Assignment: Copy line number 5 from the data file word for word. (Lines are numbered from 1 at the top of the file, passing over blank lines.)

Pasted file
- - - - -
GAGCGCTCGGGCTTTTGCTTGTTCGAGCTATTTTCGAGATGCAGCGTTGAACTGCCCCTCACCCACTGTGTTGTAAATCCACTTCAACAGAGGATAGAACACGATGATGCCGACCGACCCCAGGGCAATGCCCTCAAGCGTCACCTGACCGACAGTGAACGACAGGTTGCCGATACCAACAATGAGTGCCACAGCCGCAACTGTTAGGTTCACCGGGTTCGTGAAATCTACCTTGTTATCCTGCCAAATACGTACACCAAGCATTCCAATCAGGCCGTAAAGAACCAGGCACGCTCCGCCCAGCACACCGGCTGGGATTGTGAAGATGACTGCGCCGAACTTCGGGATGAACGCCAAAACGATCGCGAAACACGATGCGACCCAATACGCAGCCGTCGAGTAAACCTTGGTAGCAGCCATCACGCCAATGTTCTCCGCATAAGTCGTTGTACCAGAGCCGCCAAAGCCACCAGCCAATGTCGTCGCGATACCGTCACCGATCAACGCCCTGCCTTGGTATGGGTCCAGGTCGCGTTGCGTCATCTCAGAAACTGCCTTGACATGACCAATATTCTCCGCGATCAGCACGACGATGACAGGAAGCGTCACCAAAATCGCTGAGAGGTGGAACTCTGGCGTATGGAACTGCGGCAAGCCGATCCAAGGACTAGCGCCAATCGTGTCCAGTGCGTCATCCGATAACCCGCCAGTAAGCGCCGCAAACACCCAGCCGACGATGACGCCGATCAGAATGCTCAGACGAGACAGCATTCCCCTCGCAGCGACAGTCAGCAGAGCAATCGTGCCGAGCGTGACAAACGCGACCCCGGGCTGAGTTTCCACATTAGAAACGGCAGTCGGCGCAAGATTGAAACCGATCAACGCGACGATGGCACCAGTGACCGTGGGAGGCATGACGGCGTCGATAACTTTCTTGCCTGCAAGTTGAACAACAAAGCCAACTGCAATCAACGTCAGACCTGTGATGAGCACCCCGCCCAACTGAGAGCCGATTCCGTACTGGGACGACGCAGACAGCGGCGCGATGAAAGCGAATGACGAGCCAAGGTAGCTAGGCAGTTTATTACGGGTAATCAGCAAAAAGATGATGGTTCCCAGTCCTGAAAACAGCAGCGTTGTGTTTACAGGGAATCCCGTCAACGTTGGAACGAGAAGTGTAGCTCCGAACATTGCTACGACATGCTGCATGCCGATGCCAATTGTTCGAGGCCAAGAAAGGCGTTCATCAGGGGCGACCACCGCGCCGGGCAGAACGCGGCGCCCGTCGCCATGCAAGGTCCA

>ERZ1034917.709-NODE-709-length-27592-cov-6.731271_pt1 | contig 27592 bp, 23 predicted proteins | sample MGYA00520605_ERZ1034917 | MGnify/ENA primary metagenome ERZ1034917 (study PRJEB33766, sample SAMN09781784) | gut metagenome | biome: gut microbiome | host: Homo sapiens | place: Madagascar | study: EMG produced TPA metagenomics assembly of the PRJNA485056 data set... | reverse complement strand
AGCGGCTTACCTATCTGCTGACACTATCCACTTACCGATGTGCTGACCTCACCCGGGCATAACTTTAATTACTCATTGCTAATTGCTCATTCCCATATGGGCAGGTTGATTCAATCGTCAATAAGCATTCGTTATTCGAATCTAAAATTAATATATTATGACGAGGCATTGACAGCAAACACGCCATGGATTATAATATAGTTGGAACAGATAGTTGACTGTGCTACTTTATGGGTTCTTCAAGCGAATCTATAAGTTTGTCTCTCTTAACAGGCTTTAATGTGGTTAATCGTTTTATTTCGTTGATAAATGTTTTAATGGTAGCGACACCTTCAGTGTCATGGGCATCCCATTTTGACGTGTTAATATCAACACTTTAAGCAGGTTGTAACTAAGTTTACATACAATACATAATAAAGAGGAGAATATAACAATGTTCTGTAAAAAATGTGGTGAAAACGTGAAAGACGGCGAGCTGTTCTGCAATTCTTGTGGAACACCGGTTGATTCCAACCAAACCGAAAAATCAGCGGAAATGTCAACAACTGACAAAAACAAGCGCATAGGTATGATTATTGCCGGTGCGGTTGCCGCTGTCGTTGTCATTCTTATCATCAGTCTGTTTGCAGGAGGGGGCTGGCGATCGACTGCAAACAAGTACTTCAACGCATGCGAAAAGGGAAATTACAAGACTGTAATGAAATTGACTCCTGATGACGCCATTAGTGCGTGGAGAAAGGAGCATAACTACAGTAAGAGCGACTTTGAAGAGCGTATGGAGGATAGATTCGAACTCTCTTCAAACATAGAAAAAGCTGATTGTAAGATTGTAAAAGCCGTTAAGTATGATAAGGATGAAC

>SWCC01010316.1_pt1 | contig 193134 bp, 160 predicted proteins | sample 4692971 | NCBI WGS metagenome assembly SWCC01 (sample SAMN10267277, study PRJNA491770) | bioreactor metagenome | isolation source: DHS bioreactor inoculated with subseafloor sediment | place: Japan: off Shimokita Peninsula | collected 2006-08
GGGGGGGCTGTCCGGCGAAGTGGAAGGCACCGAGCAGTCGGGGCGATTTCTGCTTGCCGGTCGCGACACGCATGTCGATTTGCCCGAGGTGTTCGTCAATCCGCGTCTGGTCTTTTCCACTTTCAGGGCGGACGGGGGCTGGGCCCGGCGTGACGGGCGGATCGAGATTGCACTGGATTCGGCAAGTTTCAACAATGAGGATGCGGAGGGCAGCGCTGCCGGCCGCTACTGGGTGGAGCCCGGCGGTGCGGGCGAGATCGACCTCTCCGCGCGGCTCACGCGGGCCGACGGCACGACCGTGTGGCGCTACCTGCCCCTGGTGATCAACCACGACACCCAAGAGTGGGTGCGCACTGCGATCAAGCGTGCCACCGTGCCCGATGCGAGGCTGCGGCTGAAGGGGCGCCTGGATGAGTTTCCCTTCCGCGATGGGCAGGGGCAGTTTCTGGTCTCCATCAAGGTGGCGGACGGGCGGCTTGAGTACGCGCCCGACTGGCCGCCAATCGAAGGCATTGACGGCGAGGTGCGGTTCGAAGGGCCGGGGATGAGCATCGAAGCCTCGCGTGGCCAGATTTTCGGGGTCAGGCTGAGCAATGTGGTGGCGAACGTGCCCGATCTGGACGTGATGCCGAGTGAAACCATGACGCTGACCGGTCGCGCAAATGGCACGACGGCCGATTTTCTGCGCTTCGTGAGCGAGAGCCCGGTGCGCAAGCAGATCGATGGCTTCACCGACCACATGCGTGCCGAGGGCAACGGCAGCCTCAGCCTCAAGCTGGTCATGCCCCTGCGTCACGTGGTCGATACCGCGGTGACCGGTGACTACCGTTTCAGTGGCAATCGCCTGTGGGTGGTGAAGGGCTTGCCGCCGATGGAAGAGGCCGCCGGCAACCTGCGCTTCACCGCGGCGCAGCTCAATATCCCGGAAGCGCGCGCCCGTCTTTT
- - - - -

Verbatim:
GGGGGGGCTGTCCGGCGAAGTGGAAGGCACCGAGCAGTCGGGGCGATTTCTGCTTGCCGGTCGCGACACGCATGTCGATTTGCCCGAGGTGTTCGTCAATCCGCGTCTGGTCTTTTCCACTTTCAGGGCGGACGGGGGCTGGGCCCGGCGTGACGGGCGGATCGAGATTGCACTGGATTCGGCAAGTTTCAACAATGAGGATGCGGAGGGCAGCGCTGCCGGCCGCTACTGGGTGGAGCCCGGCGGTGCGGGCGAGATCGACCTCTCCGCGCGGCTCACGCGGGCCGACGGCACGACCGTGTGGCGCTACCTGCCCCTGGTGATCAACCACGACACCCAAGAGTGGGTGCGCACTGCGATCAAGCGTGCCACCGTGCCCGATGCGAGGCTGCGGCTGAAGGGGCGCCTGGATGAGTTTCCCTTCCGCGATGGGCAGGGGCAGTTTCTGGTCTCCATCAAGGTGGCGGACGGGCGGCTTGAGTACGCGCCCGACTGGCCGCCAATCGAAGGCATTGACGGCGAGGTGCGGTTCGAAGGGCCGGGGATGAGCATCGAAGCCTCGCGTGGCCAGATTTTCGGGGTCAGGCTGAGCAATGTGGTGGCGAACGTGCCCGATCTGGACGTGATGCCGAGTGAAACCATGACGCTGACCGGTCGCGCAAATGGCACGACGGCCGATTTTCTGCGCTTCGTGAGCGAGAGCCCGGTGCGCAAGCAGATCGATGGCTTCACCGACCACATGCGTGCCGAGGGCAACGGCAGCCTCAGCCTCAAGCTGGTCATGCCCCTGCGTCACGTGGTCGATACCGCGGTGACCGGTGACTACCGTTTCAGTGGCAATCGCCTGTGGGTGGTGAAGGGCTTGCCGCCGATGGAAGAGGCCGCCGGCAACCTGCGCTTCACCGCGGCGCAGCTCAATATCCCGGAAGCGCGCGCCCGTCTTTT